I remember a very large guy, a professional football player actually, who just oozed hostility and anger at me. I co-facilitated the group with another man, but the anger was always at me. The guy would make lots of remarks, but at one point, and I think he was saying it intentionally provocatively, he told me something about how I should go home and be attending to my husband, or something really sexist like that. I think I just lost it. I snapped sarcastically at him, and that was the moment for me when I realized that I just shouldn’t be doing this.
I have two kids, so I love to hang out with them. I also like to read, spend time with my friends, and run.
– I Know This Much Is True, by Wally Lamb
– I Know Why the Caged Bird Sings, Maya Angelou
– Half The Sky, Nicholas Kristof and Sheryl WuDunn
Well, this is career advice that I got and thought was dumb (laughs), but in hindsight I think there is a lot of truth to it. I remember someone telling me to think about something I would automatically have a knee-jerk reaction to, that I thought I could never do for whatever reason, and try it.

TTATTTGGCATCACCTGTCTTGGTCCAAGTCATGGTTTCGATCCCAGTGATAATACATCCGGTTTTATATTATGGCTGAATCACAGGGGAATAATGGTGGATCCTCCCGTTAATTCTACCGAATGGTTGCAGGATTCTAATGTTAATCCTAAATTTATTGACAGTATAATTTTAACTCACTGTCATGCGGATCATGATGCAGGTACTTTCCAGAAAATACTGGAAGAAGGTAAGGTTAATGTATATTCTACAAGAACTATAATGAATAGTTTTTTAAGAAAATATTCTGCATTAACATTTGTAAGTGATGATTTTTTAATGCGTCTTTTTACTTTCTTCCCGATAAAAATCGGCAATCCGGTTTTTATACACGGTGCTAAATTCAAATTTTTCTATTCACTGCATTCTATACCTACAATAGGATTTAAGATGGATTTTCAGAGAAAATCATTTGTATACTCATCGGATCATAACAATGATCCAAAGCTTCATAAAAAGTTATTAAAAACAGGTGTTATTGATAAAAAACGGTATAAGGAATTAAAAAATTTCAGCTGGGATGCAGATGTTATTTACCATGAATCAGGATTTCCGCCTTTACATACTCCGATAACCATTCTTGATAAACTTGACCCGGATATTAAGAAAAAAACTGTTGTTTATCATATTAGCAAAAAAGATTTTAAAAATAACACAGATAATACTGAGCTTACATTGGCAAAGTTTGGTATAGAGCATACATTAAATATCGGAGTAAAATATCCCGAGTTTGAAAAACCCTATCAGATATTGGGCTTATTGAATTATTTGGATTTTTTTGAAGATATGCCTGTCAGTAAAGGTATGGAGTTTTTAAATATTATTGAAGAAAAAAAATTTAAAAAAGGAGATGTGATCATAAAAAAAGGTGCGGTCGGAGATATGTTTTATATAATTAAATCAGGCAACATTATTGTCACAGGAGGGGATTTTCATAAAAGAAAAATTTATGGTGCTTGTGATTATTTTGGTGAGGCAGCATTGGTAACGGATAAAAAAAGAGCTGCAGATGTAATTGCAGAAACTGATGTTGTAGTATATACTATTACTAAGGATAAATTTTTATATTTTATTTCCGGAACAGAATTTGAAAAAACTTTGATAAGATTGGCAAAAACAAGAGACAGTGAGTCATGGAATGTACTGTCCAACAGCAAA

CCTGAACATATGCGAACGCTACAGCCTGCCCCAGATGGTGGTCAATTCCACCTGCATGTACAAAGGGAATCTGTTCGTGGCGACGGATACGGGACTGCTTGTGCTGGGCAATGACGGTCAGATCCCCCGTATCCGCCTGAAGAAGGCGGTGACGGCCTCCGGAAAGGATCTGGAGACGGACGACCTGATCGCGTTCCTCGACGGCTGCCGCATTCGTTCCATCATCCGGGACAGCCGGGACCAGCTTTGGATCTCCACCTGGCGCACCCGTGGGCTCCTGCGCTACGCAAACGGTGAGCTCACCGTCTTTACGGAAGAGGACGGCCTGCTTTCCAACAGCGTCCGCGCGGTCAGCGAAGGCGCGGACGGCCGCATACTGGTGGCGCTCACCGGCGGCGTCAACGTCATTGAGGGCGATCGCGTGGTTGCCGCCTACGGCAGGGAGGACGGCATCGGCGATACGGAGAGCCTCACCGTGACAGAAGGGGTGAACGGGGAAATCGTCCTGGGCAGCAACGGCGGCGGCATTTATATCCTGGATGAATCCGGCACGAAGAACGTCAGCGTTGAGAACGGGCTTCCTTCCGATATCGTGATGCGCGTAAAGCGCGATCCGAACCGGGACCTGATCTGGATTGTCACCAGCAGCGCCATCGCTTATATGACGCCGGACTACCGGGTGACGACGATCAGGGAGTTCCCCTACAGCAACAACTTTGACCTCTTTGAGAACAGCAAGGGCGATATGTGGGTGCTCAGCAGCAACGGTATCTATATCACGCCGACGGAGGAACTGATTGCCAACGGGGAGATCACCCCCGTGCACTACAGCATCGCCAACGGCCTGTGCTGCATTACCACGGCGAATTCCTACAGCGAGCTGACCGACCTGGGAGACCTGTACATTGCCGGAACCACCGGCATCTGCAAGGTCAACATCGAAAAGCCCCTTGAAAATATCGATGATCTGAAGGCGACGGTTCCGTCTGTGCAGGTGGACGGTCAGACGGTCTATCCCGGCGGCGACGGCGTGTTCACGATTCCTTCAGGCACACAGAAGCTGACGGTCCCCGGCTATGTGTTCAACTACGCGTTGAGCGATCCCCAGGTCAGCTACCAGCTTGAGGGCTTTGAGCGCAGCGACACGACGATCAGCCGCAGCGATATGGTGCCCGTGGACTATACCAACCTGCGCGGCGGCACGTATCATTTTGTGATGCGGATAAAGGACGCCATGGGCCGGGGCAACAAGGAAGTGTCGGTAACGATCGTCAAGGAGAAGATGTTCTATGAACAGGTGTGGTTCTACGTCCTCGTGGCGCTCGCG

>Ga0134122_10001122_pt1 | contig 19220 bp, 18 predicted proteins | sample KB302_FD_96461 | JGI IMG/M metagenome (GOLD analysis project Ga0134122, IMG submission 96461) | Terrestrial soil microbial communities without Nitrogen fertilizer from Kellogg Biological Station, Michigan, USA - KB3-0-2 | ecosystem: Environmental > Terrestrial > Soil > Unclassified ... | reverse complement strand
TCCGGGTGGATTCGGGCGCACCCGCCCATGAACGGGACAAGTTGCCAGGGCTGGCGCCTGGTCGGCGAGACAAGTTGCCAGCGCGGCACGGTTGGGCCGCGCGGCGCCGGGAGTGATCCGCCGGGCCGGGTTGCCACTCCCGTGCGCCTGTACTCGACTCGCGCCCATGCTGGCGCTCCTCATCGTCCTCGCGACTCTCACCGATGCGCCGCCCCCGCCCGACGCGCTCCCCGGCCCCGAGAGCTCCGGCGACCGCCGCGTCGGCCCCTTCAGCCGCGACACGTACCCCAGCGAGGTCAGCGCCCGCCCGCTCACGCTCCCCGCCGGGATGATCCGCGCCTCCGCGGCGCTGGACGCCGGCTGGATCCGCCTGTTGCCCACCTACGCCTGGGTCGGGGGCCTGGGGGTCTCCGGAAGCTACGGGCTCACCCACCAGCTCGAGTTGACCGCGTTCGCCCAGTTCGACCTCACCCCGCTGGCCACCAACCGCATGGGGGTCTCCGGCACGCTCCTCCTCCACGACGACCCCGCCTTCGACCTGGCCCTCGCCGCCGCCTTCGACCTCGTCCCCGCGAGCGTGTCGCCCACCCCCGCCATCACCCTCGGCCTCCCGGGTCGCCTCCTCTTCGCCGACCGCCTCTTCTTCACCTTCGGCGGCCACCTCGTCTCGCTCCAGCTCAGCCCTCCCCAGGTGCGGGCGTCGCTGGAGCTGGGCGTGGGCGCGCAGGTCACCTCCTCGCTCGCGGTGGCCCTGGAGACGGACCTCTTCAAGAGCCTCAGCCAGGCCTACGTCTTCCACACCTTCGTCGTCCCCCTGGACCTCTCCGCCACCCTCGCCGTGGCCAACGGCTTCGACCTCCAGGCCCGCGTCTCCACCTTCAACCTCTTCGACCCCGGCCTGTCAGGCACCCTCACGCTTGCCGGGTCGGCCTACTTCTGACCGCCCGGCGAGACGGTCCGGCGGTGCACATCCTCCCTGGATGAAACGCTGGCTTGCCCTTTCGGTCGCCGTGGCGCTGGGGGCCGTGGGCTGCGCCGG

For example, the first thing I said when I found out about my first job working with sexual assault victims was, I can never do that. I could never counsel these victims. This wonderful woman who worked at the agency told me I should give it a shot and that I would be good at it for a number of reasons, so I ended up applying just because she said that. It changed my life.
Or, I had always said I could never work in a nursing home because I felt like I would be sad all the time and seeing people near death would be very hard. But I volunteered at one for that very reason because I said, try what you think you won’t do. I tried volunteering at one and it was probably the most rewarding experience of my entire life. So, you never know.
I think our vision here is building an environment for students. Being on a college campus, we are fortunate because we have this captive community. Our focus is our students and we have a clear path to them. We want to build this community where we have thoughtful policies and procedures for how the school handles sexual assault, but also where we are actually affecting cultural change. I think on a broad scale, ultimately our goal is to plant little seeds in our students, knowing that they will then go scatter them. We want to culturally critique how they were raised and the gender stereotypes they hold. Our students are going to become parents, teachers, lawyers, doctors, presidents. They will raise kids, teach in classrooms, create laws, or whatever, and we want to reach the future by planting these seeds of thought now. I think we are trying to just reach students and say, have you ever noticed this? Or what do you think about this?